Friday, November 20, 2020
Cristina Cabrera Jarro
MIAMI | One of the things that encouraged certified public accountant Craig Armstrong to join Hancock Askew & Co. was the firm’s commitment to the community.
“With the firm, we have the privilege to sit on boards, but there is something to be said about being humble, and humility, and going out and just serving,” said Armstrong, who is also a member of the audit and finance committee of the board of directors of Catholic Charities.
In addition to promoting annual days of service, the firm follows "29 fundamentals" or core values, referred to as The Hancock Askew Way, which encourage employees to put others first, honor commitments, be lifelong learners, make a difference, and “bring it” every day.
A volunteer team from the firm certainly “brought it” Nov. 5, 2020, when they spent their day of service at Catholic Charities' Notre Dame Child Development Center in Little Haiti.
“Just from my involvement with Catholic Charities, I know that there are always so many needs. Peter (Routsis-Arroyo), was the first person I called to say that we have bodies, and we’re willing and able,” said Armstrong.
Routsis-Arroyo, the CEO of Catholic Charities, welcomed the help, and directed them to the daycare. Located behind Notre Dame d’Haiti Mission, and housed on the ground floor of what used to be Notre Dame Academy for girls, the area is undergoing modifications to its entrances.
“We used to have children and parents coming through the front door, but due to COVID and the need for social distancing, we needed more space,” said Dihadenys Chavez, regional director at Notre Dame daycare.
To accommodate that need, administrators decided to open the back entrance of the school, which was being used for storage and delivery drop-offs. The area needed cleaning and maintenance.
“It’s the first impression when parents come, and we would really like for them to see that we have a nice place for the children. Being able to walk into a school, and have a nice, appealing, welcoming kind of entrance is so important. For a lot of us, it’s easy to take for granted, but it’s meaningful,” said Chavez.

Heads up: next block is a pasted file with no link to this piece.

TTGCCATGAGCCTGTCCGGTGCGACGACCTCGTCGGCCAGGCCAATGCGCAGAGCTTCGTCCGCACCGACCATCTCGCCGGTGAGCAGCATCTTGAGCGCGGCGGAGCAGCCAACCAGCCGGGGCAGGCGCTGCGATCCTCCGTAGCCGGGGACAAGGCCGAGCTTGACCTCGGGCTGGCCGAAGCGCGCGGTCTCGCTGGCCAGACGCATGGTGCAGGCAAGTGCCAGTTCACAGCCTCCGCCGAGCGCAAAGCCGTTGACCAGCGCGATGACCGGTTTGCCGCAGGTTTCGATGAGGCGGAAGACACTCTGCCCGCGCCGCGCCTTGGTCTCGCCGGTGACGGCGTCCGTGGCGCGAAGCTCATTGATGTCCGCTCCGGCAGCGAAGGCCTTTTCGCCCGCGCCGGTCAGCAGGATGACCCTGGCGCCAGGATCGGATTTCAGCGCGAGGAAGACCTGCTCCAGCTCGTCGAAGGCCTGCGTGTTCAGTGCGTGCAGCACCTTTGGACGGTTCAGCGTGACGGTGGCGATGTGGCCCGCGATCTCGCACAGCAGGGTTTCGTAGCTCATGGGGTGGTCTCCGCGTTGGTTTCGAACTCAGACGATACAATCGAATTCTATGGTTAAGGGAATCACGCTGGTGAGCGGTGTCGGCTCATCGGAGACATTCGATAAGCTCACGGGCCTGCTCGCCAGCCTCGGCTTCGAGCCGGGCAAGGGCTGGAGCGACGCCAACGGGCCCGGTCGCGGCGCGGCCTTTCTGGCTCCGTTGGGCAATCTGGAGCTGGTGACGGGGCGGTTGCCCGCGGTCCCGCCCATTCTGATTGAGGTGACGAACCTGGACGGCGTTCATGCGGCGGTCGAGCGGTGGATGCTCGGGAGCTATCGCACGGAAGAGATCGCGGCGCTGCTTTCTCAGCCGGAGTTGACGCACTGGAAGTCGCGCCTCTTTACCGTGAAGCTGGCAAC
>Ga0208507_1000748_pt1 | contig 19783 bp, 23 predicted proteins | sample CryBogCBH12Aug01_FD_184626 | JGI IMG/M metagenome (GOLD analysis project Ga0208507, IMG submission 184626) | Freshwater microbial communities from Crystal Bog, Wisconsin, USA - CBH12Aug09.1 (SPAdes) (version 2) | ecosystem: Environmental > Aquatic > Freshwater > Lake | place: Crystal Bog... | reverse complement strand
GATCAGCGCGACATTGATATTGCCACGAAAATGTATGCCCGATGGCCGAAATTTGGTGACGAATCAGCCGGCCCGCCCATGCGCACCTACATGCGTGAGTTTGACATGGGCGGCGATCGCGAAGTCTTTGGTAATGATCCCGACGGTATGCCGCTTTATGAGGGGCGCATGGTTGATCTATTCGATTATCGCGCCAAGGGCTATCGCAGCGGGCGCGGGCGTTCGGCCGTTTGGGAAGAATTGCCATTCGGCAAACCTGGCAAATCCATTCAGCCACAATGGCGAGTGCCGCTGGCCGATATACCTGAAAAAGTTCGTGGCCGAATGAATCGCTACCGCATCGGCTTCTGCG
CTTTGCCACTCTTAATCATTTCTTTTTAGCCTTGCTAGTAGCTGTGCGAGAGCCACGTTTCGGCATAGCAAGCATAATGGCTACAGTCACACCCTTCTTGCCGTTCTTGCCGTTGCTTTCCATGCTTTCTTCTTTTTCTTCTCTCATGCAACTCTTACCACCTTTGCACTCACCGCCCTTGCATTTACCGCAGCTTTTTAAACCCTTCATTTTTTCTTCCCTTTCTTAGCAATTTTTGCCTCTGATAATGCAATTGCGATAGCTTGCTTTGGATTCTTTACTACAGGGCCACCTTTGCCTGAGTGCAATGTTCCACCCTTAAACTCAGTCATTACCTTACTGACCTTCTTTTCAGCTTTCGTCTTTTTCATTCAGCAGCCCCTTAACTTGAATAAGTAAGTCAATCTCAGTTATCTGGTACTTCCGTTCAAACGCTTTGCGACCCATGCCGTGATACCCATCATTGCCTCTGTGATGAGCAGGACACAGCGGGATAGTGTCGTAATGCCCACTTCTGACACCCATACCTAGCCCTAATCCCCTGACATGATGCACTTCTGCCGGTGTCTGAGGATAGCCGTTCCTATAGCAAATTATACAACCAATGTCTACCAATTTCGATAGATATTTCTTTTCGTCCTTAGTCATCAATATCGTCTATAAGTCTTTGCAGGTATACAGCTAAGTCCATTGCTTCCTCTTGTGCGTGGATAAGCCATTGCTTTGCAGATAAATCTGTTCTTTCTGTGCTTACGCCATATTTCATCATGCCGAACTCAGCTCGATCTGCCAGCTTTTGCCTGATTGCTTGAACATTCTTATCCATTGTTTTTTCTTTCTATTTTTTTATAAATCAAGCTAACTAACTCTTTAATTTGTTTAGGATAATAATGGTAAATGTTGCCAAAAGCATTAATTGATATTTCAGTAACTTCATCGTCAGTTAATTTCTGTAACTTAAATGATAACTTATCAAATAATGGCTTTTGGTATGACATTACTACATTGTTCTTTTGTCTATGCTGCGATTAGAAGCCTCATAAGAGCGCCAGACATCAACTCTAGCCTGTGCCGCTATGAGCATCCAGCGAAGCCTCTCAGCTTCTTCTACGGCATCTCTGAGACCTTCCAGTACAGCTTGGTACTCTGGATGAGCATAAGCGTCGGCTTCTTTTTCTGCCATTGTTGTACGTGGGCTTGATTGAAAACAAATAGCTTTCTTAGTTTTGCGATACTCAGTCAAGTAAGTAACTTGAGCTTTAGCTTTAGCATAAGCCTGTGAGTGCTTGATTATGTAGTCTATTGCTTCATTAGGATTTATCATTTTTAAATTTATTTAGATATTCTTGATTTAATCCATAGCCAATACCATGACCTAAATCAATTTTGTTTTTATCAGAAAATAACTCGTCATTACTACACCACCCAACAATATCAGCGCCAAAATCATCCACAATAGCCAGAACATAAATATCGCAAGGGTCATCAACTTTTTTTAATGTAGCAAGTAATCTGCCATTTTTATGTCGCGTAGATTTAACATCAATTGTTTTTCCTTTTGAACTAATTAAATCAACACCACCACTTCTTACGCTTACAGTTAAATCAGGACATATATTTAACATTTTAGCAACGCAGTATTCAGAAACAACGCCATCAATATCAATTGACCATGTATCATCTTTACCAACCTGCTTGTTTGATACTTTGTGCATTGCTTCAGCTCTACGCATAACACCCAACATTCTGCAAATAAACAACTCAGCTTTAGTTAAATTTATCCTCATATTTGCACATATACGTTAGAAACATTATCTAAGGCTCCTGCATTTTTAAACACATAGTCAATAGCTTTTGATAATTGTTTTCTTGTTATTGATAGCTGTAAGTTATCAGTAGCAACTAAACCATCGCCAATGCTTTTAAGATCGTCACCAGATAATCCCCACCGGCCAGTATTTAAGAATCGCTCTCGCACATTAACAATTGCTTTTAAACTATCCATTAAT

During the summer, employees at Notre Dame daycare began sorting, cleaning and painting. The volunteers from Hancock Askew contributed to the work by planting a garden at the back entrance. They also removed old paint from the exterior walls and applied a new, vibrant yellow coat. Volunteers also cleaned and painted playground equipment.
Anthony Perez-Florido, an accountant at the firm and alumnus of Belen Jesuit Preparatory School in Miami, said he was reminded of a Belen Youth Mission in the Dominican Republic that he participated in as a student. The group helped build a bridge in a small rural village that was prone to severe flooding.
“I’ve had a lot of experience in digging and hard labor,” said Perez-Florido, who blistered his hands digging through the arid, rocky grounds of Notre Dame’s daycare to prepare the garden.
“It feels good, though,” he added. “Sometimes we’re indoors all the time working in offices and we forget about how it is out here, and how nice it is to help the less fortunate.”
Adrian Fresnedo, an auditor at the firm and an alumnus of Miami's Christopher Columbus High School, said employees at Hancock and Askew break the stereotypes of paper-pushing and numbers-crunching accountants and auditors.
“We play trivia — Anthony provides us with the sports portion — and then we do things like this where we come out and help the community,” said Fresnedo.
He said Little Haiti is often overlooked by the South Florida community. He likes venturing into the area to visit the cultural center and eat at the restaurants.
“I felt like it was going to be a nice experience coming out and giving back to Little Haiti,” said Fresnedo, who spent the volunteer day moving plants to the new garden area, and removing old paint from the exterior of the Notre Dame daycare.
“By making the neighborhood look better, this is a nice way of giving the people of Haiti a nice welcome,” he added.